Limited and Open Government
Real budget reform is finally starting to come to Utah. Instead of constantly raising taxes, its times to take a hard look at what taxpayers fund every year.
Meaningful reform to the tangible personal property tax was achieved via HB 231.
Earlier this week the Deseret News published an op-ed from the Sutherland Institute advocating some rather odd policies with regards to alcohol. Clothed in a cloak of “compromise” were the following proposals: Allow...
As the economy continues to become more service-oriented rather than goods-oriented, Utah needs to adapt by taxing services and reducing overall tax rates. The result could mean a net win for Utah taxpayers—something for which we...
Besides over-criminalization and a massive increase in the number of people who enter the criminal justice system, funding for public defenders has been a major problem.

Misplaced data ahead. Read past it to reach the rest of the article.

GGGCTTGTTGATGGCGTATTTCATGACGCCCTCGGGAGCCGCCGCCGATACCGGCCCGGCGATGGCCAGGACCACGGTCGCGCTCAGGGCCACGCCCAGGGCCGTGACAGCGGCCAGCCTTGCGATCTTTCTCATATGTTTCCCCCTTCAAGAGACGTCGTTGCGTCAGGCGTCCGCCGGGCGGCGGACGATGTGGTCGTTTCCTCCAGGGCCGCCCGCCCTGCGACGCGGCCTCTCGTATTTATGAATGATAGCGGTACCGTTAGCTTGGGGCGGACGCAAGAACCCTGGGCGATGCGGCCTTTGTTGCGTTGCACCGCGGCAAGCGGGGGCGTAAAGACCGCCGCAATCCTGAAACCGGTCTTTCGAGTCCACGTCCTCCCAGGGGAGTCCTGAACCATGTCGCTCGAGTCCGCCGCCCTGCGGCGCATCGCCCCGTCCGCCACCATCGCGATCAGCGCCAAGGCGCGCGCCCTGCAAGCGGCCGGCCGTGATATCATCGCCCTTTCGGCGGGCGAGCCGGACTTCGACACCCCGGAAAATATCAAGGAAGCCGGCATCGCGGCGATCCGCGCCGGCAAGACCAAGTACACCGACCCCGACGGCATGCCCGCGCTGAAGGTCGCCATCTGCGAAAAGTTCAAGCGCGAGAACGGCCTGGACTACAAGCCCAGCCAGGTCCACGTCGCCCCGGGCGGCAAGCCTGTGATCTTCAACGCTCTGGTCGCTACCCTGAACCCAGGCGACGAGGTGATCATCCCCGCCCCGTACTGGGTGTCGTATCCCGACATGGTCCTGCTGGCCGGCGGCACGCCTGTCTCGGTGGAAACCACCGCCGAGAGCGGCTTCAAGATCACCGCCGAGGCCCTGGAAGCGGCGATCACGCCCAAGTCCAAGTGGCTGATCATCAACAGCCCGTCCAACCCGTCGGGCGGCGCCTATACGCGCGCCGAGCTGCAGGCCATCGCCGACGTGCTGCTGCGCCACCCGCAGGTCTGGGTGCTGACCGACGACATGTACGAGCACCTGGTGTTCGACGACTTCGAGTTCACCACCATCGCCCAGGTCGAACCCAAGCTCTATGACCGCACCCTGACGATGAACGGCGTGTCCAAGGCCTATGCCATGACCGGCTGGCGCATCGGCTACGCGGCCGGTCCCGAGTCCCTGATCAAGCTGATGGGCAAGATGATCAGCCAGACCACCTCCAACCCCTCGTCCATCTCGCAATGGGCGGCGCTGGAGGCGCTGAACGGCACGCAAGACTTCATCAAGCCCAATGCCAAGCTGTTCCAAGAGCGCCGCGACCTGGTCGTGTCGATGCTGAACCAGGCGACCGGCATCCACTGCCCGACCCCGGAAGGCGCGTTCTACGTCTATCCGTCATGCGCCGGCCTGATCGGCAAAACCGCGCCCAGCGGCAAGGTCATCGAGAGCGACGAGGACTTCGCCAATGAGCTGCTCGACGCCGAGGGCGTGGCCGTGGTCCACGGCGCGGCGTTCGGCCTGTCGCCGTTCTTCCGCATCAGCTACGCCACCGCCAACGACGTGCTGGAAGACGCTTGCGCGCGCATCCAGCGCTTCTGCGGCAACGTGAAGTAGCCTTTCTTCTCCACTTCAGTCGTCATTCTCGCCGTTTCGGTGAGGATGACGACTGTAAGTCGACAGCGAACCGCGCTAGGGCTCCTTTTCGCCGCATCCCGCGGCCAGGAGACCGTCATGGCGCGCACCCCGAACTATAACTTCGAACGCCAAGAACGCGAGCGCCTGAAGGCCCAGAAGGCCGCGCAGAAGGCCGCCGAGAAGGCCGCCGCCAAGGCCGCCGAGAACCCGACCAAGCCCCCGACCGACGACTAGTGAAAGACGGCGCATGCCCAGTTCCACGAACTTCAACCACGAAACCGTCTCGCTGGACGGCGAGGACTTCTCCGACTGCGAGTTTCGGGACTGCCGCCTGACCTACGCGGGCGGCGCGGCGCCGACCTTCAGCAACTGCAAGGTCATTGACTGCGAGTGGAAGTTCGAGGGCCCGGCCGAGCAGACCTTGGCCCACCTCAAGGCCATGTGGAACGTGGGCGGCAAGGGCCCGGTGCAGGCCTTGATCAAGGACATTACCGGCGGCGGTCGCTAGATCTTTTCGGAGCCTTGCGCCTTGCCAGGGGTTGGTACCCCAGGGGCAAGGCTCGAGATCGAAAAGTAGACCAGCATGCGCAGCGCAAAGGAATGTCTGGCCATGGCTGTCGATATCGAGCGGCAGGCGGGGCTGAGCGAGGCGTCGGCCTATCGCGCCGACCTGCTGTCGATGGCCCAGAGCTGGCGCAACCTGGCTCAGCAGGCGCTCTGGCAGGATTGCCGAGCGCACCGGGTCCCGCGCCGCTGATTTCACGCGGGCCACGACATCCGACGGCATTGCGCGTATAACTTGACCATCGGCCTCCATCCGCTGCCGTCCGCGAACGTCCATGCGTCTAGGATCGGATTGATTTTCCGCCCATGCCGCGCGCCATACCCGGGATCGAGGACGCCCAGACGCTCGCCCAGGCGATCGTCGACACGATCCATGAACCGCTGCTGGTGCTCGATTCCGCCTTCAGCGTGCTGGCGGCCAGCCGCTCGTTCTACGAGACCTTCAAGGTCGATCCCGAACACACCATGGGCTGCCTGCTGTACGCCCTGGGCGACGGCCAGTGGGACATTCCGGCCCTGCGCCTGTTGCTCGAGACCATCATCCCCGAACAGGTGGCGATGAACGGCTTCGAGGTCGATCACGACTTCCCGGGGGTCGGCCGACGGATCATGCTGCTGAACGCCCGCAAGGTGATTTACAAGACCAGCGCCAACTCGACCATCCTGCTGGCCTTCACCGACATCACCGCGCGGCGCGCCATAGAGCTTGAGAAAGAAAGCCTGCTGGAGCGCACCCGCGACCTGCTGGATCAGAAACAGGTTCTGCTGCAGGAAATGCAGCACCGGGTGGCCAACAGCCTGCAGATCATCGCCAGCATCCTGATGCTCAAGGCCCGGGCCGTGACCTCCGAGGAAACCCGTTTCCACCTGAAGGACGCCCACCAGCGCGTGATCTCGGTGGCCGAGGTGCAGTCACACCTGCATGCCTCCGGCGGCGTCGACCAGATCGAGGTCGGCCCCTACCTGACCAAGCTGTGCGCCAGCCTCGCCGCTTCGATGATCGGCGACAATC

If true demand for any of these recreation or entertainment activities actually exists, then private providers most often will respond if given the opportunity.
What happened here in Utah other than sending Mitt Romney to Washington and that Ben McAdams may have beat Mia Love?
Runaway healthcare costs are the gift that the federal government wants to keep on giving. The gift this year for consideration? Medicaid expansion, which is on your ballot in the form of Prop 3.
With steady tax increases in Utah, it's clear that the state doesn't have a revenue problem—it has a spending problem. Here's something that can help.
If more money is truly the goal, then let’s stop kicking the K-12 education gas can down the road. Question 1 merely perpetuates a problem—and it certainly isn’t a solution.